Pressor systems in hypertension and congestive heart failure. Role of vasopressin.
Elevated peripheral vascular resistance, which characterizes hypertension and congestive heart failure (the latter regardless of absolute blood pressure level) is maintained to a large extent by the combined effects of three major neurohormonal pressor mechanisms: the renin-angiotensin system, the sympathoadrenal system, and arginine vasopressin. Blockade of one of these mechanisms may lead to compensatory stimulation of the others, thus offsetting in part the hemodynamic benefits of a specific intervention. Combination therapy, designed to attack all three systems (with use of an angiotensin converting enzyme inhibitor, a sympathetic blocker such as clonidine, and an antagonist of the vasopressor action of vasopressin), may help in the treatment of such cases. To illustrate this strategy, two experimental studies, one case of malignant hypertension, and one case of congestive heart failure are presented.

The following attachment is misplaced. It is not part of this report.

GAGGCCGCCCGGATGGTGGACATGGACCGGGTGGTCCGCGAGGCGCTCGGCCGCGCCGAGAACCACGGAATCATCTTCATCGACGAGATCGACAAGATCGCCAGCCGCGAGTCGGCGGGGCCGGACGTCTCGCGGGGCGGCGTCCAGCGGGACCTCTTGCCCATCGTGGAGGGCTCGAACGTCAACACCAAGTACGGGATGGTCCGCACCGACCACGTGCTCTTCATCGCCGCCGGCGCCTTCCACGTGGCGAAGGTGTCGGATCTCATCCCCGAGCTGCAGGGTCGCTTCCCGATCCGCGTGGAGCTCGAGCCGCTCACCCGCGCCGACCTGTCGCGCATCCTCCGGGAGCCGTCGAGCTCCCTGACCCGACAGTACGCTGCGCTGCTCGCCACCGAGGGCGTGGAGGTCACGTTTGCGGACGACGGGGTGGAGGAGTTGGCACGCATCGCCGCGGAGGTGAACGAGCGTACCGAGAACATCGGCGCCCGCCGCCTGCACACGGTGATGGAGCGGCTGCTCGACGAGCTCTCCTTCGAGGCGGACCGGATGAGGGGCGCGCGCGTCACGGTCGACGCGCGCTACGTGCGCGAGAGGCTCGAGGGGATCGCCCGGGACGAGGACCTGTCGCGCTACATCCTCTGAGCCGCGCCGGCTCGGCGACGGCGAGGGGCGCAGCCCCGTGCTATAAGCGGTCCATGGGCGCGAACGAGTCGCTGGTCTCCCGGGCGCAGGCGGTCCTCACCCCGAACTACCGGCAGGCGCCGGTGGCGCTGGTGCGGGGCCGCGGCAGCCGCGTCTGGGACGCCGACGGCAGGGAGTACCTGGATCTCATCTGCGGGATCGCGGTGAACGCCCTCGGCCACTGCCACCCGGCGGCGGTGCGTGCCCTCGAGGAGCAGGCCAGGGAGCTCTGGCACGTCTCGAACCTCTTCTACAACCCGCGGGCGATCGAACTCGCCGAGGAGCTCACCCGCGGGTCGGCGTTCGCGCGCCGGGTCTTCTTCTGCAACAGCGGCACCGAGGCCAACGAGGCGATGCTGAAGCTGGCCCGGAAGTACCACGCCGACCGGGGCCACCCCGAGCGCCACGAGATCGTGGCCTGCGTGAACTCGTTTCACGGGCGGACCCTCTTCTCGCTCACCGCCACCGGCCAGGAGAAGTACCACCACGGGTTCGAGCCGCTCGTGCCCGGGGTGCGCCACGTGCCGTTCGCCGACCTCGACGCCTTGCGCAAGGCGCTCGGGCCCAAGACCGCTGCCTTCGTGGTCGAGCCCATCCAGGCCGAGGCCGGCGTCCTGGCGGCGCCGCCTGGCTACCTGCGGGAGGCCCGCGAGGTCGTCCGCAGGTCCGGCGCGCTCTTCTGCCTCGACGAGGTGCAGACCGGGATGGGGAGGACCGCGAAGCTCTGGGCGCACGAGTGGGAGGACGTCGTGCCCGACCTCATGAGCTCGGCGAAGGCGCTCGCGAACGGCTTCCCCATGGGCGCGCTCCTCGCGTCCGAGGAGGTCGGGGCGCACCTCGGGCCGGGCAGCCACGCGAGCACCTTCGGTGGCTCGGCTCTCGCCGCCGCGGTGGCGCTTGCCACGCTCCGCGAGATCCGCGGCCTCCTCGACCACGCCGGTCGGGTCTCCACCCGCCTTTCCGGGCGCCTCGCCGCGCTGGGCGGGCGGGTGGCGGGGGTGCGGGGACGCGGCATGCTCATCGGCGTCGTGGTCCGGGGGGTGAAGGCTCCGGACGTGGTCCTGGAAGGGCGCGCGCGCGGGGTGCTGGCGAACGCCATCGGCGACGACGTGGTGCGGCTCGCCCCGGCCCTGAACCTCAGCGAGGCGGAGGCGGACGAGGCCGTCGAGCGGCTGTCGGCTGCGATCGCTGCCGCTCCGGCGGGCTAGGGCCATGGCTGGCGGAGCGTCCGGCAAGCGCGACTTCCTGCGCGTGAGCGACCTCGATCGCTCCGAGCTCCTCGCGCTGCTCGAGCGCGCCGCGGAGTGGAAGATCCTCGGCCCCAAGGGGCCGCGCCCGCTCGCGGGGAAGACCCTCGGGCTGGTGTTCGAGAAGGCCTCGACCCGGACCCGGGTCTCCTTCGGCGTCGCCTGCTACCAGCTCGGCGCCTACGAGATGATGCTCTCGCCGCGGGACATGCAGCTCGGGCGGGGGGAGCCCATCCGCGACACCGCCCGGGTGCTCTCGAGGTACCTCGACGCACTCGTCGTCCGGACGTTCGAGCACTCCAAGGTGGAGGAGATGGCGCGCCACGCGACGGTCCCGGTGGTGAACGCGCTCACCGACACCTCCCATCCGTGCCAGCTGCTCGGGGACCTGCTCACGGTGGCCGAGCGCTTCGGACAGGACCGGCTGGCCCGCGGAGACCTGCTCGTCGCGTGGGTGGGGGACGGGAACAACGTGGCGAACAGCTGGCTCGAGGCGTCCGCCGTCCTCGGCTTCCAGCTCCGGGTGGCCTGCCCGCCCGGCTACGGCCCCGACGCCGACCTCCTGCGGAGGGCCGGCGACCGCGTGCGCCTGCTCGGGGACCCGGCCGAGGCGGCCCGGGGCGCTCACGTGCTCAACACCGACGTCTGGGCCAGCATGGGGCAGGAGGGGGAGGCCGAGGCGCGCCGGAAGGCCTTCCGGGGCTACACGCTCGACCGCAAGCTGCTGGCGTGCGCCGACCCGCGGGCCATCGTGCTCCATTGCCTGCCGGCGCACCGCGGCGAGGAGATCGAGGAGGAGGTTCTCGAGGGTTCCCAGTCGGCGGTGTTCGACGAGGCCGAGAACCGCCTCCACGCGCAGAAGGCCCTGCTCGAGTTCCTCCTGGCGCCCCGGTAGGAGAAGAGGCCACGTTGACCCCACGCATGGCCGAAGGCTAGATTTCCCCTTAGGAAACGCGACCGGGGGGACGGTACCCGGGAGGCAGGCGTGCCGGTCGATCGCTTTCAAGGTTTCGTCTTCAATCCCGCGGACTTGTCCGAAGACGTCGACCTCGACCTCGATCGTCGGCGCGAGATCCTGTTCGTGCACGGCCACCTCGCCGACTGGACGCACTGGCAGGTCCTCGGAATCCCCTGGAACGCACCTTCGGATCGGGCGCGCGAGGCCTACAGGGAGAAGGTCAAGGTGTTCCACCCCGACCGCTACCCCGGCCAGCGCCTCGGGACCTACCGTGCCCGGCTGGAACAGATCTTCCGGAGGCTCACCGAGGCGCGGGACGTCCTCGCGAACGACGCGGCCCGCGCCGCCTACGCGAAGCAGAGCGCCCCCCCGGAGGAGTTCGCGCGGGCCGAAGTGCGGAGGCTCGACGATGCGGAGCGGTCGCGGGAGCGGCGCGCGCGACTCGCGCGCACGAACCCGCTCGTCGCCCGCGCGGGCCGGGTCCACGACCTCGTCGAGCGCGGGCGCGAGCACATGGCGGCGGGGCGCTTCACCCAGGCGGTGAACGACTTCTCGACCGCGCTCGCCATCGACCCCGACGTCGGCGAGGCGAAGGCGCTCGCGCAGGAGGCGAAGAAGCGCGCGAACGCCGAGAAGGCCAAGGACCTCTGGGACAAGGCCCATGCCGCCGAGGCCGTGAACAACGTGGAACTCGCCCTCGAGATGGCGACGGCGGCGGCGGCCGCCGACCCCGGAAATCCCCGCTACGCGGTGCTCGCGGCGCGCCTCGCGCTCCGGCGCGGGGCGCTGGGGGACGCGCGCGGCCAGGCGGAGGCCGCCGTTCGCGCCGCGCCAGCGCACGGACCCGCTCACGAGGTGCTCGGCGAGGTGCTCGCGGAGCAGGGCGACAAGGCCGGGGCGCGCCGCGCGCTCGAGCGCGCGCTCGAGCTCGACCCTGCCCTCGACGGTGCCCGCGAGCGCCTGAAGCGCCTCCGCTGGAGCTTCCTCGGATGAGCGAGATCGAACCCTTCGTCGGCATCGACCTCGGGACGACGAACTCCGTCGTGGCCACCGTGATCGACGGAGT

- Copyright © 1990 by American Heart Association